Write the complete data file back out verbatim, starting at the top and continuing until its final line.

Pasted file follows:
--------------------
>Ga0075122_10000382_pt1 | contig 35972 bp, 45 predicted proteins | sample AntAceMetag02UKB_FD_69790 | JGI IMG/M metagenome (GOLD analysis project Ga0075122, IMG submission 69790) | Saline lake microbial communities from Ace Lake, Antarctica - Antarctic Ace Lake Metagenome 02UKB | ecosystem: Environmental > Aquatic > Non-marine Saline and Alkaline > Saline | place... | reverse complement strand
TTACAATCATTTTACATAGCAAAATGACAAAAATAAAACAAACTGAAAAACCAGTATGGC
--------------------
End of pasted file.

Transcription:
>Ga0075122_10000382_pt1 | contig 35972 bp, 45 predicted proteins | sample AntAceMetag02UKB_FD_69790 | JGI IMG/M metagenome (GOLD analysis project Ga0075122, IMG submission 69790) | Saline lake microbial communities from Ace Lake, Antarctica - Antarctic Ace Lake Metagenome 02UKB | ecosystem: Environmental > Aquatic > Non-marine Saline and Alkaline > Saline | place... | reverse complement strand
TTACAATCATTTTACATAGCAAAATGACAAAAATAAAACAAACTGAAAAACCAGTATGGC